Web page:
So far this year we have served over 18,000 meals to our community. To put it in perspective, by this time last year we had served less than 9,000 meals. Double the meals means double the food cost and double the labour. This trend isn't isolated to Iqaluit — food access services around the country are reporting substantial increases in demand. So what is causing this increase?
The end of pandemic-related income supports
We initially noticed the increase back in October 2021, which happened to be when pandemic-related income relief programs like the Canada Recovery Benefit came to an end. This was no coincidence; soon after we were running out of meals halfway through lunch distribution, so we increased production by another 100 meals. But not long after we were running out of food again — this time 15 minutes into the distribution. Since CRB ended the demand for our daily meal has risen by 45% and it's not showing signs of slowing down anytime soon.
Inflation has climbed to rates not seen for decades. For those already struggling to make ends meet, this makes things even more difficult as inflation is expected to continue to rise in the months ahead. As we see the demand on food access programs increase in tandem with inflation, it's clear to us that food insecurity isn't a food problem — it's an income problem. To effectively address this problem, politicians must make policy decisions to raise incomes.
These income-based interventions are just some of the ways our governments can act now to protect the most vulnerable in our communities from rising food insecurity:
Index social supports to inflation
In most provinces and territories in Canada, many social supports are not indexed to inflation. That includes Nunavut where income assistance, senior benefits, child benefits, and the territory's minimum wage are not indexed (and Nunavut already has one of the lowest income assistance rates in the country). Low-income households will feel the impacts of inflation most acutely, so adequate social protections that at a minimum keep up with inflation must be a priority.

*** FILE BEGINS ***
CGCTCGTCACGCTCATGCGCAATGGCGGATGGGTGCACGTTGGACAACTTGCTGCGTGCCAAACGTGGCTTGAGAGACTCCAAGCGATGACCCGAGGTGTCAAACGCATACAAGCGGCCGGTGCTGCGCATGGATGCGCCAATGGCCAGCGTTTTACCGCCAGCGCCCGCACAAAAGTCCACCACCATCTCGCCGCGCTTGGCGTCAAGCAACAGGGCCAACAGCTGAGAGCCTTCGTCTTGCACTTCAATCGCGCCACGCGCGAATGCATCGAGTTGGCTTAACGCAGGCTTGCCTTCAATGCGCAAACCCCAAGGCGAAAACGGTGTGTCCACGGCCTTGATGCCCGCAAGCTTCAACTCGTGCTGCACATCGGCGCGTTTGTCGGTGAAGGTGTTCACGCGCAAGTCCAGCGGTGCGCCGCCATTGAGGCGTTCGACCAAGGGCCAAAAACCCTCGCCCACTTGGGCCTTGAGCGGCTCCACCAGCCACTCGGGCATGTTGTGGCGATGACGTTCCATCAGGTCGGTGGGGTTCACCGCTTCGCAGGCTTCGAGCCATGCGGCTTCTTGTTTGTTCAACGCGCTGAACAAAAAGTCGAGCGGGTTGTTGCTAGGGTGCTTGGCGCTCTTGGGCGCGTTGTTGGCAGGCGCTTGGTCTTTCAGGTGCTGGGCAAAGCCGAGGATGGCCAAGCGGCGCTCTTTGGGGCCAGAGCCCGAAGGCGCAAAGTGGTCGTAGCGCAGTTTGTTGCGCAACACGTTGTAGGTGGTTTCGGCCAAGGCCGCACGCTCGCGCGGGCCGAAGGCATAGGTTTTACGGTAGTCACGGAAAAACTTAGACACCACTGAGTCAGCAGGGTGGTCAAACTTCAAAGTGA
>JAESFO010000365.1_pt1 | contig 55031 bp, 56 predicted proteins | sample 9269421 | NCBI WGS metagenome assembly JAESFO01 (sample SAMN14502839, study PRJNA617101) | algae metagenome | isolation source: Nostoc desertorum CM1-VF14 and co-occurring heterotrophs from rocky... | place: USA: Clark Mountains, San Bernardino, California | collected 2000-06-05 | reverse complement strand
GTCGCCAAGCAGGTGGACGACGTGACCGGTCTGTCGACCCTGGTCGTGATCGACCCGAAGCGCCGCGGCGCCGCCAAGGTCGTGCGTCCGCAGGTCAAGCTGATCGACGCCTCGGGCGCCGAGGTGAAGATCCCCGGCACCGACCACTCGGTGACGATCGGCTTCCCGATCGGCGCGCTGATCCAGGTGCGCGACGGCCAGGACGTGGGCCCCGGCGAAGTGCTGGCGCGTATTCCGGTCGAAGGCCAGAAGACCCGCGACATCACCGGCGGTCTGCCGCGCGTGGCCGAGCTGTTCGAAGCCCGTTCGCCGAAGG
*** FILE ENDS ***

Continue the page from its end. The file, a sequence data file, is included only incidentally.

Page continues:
Increase the minimum wage to a living wage
Studies show that a one-dollar increase in minimum wage decreases the risk of someone experiencing food insecurity by about 1%. The Government of Nunavut is legally required to review the minimum wage amount every year but hasn't met this obligation since 2019. Under the current $16/hr minimum wage, a full-time worker in the territory could earn up to $33,280 in gross annual income. Considering that Nunavut's cost of living is 2 to 3 times the national average, we know that this number just doesn't cut it, even in the absence of an officially designated poverty line for the territory.
Modernize Employment Insurance (EI)
Introduced in the 1940s, EI is meant to automatically stabilize the economy and support purchasing power for those who become unemployed in economic downturns. After program "reforms" (read: cuts) in the 1990s, access to the program became more restrictive and complicated. It should be noted that these restrictions resulted in systemic exclusions, particularly for women, migrant workers, and people who are self-employed. The coverage was also reduced to 55% of a person's insured earnings — one of the lowest rates in the OECD. The Government of Canada is currently conducting a two-year review of EI and must make changes to offer better protection, increased coverage, and reduced restrictions in order to get Canada's economy and workers ready to withstand a potential recession.
Contact your local MP and your MPP or MLA to find out how they are planning to implement policy changes that will protect low-income households from rising inflation and a potential recession. If their plan doesn't include indexing social supports, raising the minimum wage, or reforming EI, ask for their commitment to implement these income-based interventions to protect the most vulnerable in our communities.
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